Information on rights and obligations regarding electricity consumption for business owners.
Here you can find information on rights and obligations regarding electricity consumption for business owners. You can also find information about electricity suppliers or balance responsible parties. Furthermore, you can find information about what conditions you need to follow if you wish to produce electricity on large power plants.
Electricity consumption for businesses
Find information on rights and obligations regarding electricity consumption for business owners here.
In order to get electricity in your business premises, you must enter an agreement with an electricity supplier. There is a free choice of electricity supplier. It is also possible to change electricity supplier free of charge.
The website Elpris.dk (new window) contains a price-comparing portal of electricity suppliers and products available in Denmark for customers with an annual electricity consumption below 100,000 kWh. Please note that the information is only available in Danish. Companies with larger consumption will have to obtain offers directly from their potential suppliers.
In accordance with the Danish implementation of EU legislation, consumers have the right to have electricity delivered to their premises through connections to the local electricity grids. Each local grid has one designated distribution grid operator. The company designated to manage the particular local distribution grid in your area is responsible for connecting your premise to the local grid.
If you wish to connect new buildings or other addresses not previously connected to the electricity grid with electricity, it is required that you contact an electrician. The electrician will contact the grid company which will install an electricity meter. This service is subject to a fee.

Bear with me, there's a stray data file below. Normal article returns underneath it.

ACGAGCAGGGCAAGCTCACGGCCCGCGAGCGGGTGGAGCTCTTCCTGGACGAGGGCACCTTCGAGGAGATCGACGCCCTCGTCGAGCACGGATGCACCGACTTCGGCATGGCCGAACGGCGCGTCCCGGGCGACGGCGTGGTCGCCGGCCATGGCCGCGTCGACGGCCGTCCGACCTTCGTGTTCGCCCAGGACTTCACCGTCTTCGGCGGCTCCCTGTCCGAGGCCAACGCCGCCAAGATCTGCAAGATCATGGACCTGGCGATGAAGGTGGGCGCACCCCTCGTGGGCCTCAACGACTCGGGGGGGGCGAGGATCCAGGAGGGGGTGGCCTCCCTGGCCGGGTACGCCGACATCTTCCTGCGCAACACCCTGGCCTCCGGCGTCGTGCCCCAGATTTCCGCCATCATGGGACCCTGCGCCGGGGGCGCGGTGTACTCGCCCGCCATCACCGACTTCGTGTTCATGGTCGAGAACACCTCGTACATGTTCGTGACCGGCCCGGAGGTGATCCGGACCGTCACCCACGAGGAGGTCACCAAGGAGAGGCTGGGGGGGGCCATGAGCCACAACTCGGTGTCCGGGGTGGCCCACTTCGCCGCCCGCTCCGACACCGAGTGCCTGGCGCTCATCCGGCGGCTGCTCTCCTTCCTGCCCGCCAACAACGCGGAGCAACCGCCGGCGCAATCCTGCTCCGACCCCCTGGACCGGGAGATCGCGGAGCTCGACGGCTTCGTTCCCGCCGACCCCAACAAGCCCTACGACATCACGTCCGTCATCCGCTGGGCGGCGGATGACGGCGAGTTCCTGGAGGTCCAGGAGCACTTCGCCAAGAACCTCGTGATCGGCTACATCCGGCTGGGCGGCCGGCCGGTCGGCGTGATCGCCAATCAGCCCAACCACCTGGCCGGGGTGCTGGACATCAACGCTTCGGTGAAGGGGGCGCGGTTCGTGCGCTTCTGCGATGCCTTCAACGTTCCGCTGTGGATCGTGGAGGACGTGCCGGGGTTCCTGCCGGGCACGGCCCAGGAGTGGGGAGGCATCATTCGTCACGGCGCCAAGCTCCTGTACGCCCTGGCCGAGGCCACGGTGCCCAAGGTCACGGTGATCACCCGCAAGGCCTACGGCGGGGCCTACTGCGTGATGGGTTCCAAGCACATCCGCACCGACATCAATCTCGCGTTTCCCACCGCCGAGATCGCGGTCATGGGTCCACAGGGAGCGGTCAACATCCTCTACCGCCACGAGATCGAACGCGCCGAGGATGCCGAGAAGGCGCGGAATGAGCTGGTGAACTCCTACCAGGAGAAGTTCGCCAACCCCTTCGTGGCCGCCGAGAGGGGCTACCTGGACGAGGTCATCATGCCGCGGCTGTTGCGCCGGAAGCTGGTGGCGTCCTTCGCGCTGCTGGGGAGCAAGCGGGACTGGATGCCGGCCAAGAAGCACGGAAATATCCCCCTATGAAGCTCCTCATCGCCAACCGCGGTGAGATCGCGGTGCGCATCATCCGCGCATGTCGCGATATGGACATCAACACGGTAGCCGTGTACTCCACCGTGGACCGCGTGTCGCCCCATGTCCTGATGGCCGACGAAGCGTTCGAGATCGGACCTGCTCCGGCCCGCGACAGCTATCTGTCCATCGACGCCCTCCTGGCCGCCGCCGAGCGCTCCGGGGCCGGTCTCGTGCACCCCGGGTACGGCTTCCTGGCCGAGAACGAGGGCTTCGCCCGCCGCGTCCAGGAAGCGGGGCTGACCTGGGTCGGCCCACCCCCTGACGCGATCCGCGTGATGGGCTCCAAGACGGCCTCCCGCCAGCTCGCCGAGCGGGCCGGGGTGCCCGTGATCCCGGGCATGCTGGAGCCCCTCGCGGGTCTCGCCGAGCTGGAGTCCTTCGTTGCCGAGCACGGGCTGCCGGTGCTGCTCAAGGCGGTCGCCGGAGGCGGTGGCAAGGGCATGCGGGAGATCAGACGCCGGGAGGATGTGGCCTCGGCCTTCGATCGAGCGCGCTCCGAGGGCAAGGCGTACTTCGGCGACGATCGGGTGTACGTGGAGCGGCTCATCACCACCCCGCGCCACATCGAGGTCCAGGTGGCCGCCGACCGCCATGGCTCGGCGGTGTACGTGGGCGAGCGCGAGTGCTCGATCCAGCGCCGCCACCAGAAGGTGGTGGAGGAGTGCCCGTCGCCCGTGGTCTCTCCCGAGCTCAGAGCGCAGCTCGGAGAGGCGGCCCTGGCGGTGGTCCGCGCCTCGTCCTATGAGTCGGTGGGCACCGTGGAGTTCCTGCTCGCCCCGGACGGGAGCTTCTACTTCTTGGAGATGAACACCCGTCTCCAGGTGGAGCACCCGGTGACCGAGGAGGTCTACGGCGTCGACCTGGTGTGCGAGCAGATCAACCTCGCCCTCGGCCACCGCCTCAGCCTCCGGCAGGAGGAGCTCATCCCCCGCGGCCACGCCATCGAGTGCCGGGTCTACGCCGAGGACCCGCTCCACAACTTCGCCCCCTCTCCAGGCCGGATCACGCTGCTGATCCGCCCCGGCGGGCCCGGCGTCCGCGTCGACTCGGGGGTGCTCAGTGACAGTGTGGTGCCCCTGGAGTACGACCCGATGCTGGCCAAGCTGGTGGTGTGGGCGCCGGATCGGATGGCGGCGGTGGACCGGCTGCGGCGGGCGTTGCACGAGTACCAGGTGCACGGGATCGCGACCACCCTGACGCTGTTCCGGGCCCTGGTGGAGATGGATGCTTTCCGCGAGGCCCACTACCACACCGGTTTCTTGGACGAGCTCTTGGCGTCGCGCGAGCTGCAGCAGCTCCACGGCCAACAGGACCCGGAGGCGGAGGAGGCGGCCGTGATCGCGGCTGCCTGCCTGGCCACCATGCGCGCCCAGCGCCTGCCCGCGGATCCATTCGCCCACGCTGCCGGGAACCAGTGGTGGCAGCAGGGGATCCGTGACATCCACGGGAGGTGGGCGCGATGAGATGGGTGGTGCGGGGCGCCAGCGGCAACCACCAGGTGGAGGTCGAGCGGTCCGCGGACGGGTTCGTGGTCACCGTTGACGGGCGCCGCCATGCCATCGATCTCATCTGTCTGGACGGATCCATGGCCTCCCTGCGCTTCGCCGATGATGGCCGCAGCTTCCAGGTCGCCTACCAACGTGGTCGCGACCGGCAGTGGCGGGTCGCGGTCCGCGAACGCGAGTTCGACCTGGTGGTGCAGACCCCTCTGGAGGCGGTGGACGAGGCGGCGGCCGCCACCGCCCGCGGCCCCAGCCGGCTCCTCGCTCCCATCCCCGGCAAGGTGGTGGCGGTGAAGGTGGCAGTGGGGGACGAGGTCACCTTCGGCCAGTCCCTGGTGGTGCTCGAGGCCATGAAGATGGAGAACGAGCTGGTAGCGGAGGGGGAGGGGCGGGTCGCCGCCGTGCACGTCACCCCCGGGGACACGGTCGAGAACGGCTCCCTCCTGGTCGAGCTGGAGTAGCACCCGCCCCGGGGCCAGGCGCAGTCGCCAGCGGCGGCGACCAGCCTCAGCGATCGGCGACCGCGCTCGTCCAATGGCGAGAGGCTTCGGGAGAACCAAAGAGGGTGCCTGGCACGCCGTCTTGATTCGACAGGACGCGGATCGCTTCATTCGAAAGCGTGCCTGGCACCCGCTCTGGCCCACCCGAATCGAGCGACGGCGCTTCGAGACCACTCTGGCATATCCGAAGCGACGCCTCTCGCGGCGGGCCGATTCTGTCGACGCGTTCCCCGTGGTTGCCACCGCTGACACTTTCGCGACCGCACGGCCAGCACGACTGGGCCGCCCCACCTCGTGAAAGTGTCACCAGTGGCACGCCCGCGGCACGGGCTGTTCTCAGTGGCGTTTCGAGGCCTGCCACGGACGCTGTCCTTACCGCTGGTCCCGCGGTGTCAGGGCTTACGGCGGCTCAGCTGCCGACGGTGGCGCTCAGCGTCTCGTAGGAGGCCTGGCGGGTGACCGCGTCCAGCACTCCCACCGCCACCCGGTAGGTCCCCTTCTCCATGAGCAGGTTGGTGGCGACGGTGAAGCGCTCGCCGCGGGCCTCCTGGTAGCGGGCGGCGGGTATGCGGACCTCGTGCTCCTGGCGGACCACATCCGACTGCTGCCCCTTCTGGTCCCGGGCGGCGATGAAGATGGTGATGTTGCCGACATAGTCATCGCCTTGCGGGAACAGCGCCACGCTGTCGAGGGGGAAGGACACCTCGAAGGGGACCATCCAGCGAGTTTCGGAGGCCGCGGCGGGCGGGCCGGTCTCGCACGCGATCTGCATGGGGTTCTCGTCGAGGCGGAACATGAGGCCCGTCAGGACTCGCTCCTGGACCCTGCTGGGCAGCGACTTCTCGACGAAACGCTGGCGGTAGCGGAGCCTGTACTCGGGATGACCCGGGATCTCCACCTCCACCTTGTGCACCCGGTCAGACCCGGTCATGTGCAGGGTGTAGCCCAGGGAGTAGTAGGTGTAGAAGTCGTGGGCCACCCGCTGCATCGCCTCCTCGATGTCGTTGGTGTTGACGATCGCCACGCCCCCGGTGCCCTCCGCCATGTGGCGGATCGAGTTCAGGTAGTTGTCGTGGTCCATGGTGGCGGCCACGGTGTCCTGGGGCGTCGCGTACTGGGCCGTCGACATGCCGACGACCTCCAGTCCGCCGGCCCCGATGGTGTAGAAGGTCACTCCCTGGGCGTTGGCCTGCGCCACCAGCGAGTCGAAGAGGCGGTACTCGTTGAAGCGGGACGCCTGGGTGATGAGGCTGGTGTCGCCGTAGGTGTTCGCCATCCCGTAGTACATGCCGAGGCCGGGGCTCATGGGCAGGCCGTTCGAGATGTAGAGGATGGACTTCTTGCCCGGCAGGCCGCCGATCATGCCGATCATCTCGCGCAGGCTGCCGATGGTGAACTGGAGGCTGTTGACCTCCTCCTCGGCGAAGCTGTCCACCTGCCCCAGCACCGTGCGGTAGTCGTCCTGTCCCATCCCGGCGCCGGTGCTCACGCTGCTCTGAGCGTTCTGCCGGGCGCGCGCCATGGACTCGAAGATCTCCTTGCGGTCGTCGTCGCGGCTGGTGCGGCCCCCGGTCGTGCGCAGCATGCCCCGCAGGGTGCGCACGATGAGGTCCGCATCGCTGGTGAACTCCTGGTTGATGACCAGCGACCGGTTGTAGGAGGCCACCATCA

If you are a very large electricity consumer and fulfil certain characteristics, you may get connected directly to the transmission grid instead of the distribution grid. Very few consumers are large enough. However, one example is large data centres, where it can be the optimal technical and economic solution to connect directly to the transmission grid. You must always contact your local grid company when you have to connect to the grid. The local grid company and Energinet (the national transmission system operator) will evaluate which voltage level your company should connect to. If your company is suited for the transmission grid, the connection will follow the process of the Demand Connection Code. You can find more information about connection to the transmission grid at Energinet's webpage via this link (new window).
The non-commercial lobby organisation for Danish energy companies, Danish Energy (Dansk Energi), operates a website where you can find the grid company operating the distribution network in your local area. You can find the grid company by entering your address in the search bar. You can access Danish Energy’s website via this link (new window). Please note that the information is only available in Danish.
An electricity meter registers your electricity consumption. Your grid company owns your electricity meter.
By the end of 2020, all end consumers will have a remotely read electricity meter (smart meter) installed by their grid company. The executive order no. 75 of 25 January 2019 contains functional requirements for remotely read electricity meters, which the grid companies are obliged to set up. With the remotely read electricity meter installed on your premises, you do not have to read and settle your actual consumption on a yearly basis, as previously required.
It is often possible to find information about the electricity meters on your local grid company’s website. You can find your grid company via this link to Danish Energy’s website(new window). Please note that the information is only available in Danish.
As an electricity consumer, your electricity is delivered from an electricity supplier – not your grid company. You receive one combined electricity bill from your electricity supplier containing all relevant charges, including both the payment for the electricity consumed, payment for the transport of the electricity through the grid, taxes etc.
The grid companies are merely responsible for tasks related to operation, maintenance, necessary reconstruction and expansion of the electricity grid, measurement of electricity consumption, and energy savings.
You can find more information about your payment obligations by following the links below. Please note that the information is only available in Danish.
The website Elpris.dk contains a price comparison portal across all electricity suppliers and electricity products available in Denmark. The Danish Utility Regulator operates this website. The portal only addresses private customers and businesses with an electricity consumption up to 100.000 kilowatt hours (kWh) per year. You can access Elpris.dk via this link (new window). Please note that the information is only available in Danish.